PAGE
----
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Taking off time in lieu

Find answers to whether your employer can require that you take off time in lieu.

Private sector employees

There is no general rule for providing notice to take time off in lieu. It depends on your employer's ability to - under normal circumstances – require that you take off time in lieu. Any requirement for giving notice may be specified in the applicable collective agreement, staff policy or the individual contract of employment. To a large extent, the employer is entitled to ask employees to take off time in lieu, if the employees have accrued a significant number of hours.

In connection with the three-party agreement on temporary salary compensation, it has been agreed that the individual employee for whom the company applies for salary compensation must take holidays and/or time off in lieu for a total of five days in connection with the compensation period. If the employee has not accrued or is not entitled to holiday or time off in lieu, etc. corresponding to five days, time off must be taken without pay or holiday from the new holiday year must be taken.

Specifically for public sector employees: The difference between time off in lieu and flex time

Based on the Prime Minister also urging public sector employees to take off time during the call for the release of public servants during the period when they are sent home, the parties representing the public sector entered into an agreement on taking five days off in connection with the management of Covid-19. The purpose of this agreement is to contribute to putting public workplaces in a better position in relation to handling the backlog of work once the situation reverts to normal. This means that public sector employers can require employees to take holiday, to flex, take time off in lieu, etc. by providing one day’s notice. Learn more about the agreements to take time off.

You should be aware that there is a difference between ’flex time’ and ’taking time off in lieu’.

Thus, flex time comprises the hours that are included your own account of hours and which are determined on the basis of your self-organised working hours and which are regulated by your local flex-time agreement. Only the framework for your flex-time agreement is regulated by the collective agreement. The flex-time account and the employers' option to provide notice are not regulated by the collective agreement and, therefore, the employer may ask you to balance your flex-time account without further notice, if this is in accordance with your local agreement.

If, during this particular period, your employer needs the accrual and use of flexible hours to be performed in a different way than that stipulated by your local agreement, then we encourage this to be done on the basis of dialogue and negotiation.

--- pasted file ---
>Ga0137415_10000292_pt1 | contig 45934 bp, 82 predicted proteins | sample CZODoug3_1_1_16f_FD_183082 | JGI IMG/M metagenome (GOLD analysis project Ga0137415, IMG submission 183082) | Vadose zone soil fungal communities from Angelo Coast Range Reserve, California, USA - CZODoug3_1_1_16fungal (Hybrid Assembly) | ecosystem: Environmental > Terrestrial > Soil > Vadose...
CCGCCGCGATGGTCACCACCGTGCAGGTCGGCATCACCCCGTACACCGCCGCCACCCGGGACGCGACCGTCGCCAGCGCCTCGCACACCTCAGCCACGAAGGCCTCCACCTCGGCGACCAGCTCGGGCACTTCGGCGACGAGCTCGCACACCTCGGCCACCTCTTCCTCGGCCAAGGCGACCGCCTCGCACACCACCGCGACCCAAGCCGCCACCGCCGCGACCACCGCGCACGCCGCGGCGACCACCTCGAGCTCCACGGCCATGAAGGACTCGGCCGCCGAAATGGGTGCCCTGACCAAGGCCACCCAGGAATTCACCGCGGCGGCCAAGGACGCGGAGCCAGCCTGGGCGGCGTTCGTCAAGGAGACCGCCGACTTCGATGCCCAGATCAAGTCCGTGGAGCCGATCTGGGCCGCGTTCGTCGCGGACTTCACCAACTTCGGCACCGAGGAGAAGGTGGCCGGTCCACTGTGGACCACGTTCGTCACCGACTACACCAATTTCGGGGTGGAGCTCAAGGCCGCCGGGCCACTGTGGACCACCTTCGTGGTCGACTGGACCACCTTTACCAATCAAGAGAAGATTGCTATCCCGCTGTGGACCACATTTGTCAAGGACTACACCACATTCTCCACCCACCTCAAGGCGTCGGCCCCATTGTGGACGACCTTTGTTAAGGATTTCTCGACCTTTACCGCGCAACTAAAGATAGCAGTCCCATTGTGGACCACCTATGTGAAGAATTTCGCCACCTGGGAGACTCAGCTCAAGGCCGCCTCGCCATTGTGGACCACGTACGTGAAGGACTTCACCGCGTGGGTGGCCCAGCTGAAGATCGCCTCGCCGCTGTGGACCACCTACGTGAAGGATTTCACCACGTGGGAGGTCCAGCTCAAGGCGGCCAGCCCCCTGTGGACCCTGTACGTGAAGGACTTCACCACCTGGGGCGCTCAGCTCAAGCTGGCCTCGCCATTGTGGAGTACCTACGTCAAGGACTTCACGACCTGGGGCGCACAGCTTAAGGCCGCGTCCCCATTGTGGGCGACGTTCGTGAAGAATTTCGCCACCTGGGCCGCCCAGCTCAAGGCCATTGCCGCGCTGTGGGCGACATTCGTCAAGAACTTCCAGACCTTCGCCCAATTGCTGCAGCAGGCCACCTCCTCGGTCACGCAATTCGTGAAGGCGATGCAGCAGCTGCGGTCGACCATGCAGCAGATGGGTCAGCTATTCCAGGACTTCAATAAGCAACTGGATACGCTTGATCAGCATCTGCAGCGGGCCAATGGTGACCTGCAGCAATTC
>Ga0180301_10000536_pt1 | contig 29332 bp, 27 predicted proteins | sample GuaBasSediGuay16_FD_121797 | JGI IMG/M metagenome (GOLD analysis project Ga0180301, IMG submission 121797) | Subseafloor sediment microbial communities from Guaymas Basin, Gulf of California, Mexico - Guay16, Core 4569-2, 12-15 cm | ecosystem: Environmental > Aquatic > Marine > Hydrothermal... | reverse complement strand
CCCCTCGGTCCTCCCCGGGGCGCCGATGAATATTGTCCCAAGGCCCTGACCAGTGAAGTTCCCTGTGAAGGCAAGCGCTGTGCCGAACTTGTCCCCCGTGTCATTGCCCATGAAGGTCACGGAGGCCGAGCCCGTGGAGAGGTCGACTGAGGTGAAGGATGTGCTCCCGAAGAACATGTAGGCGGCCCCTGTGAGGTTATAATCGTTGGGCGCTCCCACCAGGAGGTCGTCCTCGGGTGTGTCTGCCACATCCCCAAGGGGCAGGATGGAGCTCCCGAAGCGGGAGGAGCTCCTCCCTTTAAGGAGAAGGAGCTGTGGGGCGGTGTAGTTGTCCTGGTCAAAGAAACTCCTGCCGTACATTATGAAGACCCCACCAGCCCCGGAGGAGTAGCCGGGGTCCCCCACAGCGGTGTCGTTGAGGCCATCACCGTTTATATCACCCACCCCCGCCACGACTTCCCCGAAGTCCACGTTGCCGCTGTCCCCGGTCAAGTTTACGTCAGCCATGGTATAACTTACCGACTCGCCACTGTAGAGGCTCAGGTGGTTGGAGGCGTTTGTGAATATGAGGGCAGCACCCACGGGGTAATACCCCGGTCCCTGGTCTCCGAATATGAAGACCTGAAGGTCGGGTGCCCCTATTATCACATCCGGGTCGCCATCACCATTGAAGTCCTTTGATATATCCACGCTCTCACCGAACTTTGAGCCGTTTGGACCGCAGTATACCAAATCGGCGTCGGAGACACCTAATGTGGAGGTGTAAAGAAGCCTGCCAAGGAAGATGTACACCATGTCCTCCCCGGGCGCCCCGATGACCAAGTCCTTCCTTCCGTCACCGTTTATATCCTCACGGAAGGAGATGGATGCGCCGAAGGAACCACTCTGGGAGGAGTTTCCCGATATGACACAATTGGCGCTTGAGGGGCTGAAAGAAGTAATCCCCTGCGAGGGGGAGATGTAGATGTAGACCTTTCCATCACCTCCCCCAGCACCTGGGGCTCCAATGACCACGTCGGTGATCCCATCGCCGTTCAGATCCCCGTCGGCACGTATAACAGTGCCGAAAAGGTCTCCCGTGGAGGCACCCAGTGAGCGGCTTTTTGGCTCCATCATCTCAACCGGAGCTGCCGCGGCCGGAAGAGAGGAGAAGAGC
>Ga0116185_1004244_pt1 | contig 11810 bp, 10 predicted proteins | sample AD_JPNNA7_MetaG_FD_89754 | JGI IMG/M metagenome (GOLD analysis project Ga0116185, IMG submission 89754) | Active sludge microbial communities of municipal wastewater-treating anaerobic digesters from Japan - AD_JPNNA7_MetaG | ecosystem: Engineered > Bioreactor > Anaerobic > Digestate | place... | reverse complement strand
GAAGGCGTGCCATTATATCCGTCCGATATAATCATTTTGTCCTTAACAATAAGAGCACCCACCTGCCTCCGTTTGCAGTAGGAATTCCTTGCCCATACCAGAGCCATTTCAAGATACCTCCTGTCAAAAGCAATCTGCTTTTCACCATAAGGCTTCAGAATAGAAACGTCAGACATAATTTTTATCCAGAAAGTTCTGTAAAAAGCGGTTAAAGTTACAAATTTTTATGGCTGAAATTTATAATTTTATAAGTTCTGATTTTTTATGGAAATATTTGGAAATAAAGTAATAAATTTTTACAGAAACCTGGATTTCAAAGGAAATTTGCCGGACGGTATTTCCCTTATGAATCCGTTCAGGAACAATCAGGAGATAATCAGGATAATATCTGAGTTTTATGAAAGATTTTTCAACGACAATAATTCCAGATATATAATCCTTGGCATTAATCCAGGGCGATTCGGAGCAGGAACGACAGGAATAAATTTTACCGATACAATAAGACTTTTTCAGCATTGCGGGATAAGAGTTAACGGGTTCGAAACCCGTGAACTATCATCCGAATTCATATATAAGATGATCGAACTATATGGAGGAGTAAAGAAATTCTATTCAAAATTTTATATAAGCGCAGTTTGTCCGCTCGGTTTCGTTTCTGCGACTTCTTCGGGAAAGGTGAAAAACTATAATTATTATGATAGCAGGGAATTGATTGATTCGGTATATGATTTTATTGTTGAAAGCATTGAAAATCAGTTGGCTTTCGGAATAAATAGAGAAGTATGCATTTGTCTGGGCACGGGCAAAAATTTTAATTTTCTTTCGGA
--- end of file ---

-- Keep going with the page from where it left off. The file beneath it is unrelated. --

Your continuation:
When we speak of time off in lieu, we mean the hours that are calculated according to the current time standard for your area of employment. Often, this is a calculation of hours worked after each quarter. Calculated hours in addition to the average of 37 hours per week will be the hours that can be notified to be taken as time off in lieu according to the provisions of the collective agreement. There are differences in how the hours are calculated and we therefore recommend that you contact DM if you have any doubts about your employer's notification that you should take time off in lieu.

Stay updated here, as there may be changes to options to provide notice to take off time in lieu.

State sector employees

In normal circumstances, appropriate notice to take time off in lieu must be given to the employee; usually not less than 14 days. For the state sector, the Danish Employee and Competence Authority writes the following about taking time off in lieu in relation to the current situation with the corona virus outbreak:

"The Employee and Competence Authority recommends that your employer does not require you to take off time in lieu during the period in which you were sent home with pay. If your employer still considers that there are particularly weighty considerations that support you taking off time in lieu, notice of this should be given according to the rules of your employment relationship."

This interpretation of the rules is completely accepted by DM. The starting point is that you are available to your employer and, therefore, receive full pay and do not take time off in lieu. However, if your employer does not have duties for you while you are sent home and you are, thus, not available, then your accrued hours to take off in lieu may be put into play. However, the approach of DM is that if you have a clear agreement with your employer that your accrued time off should be e.g. an extension of your summer holiday and you have booked a long holiday on this basis, then this is a compelling reason for your employer NOT to be able to require you to take off time in lieu.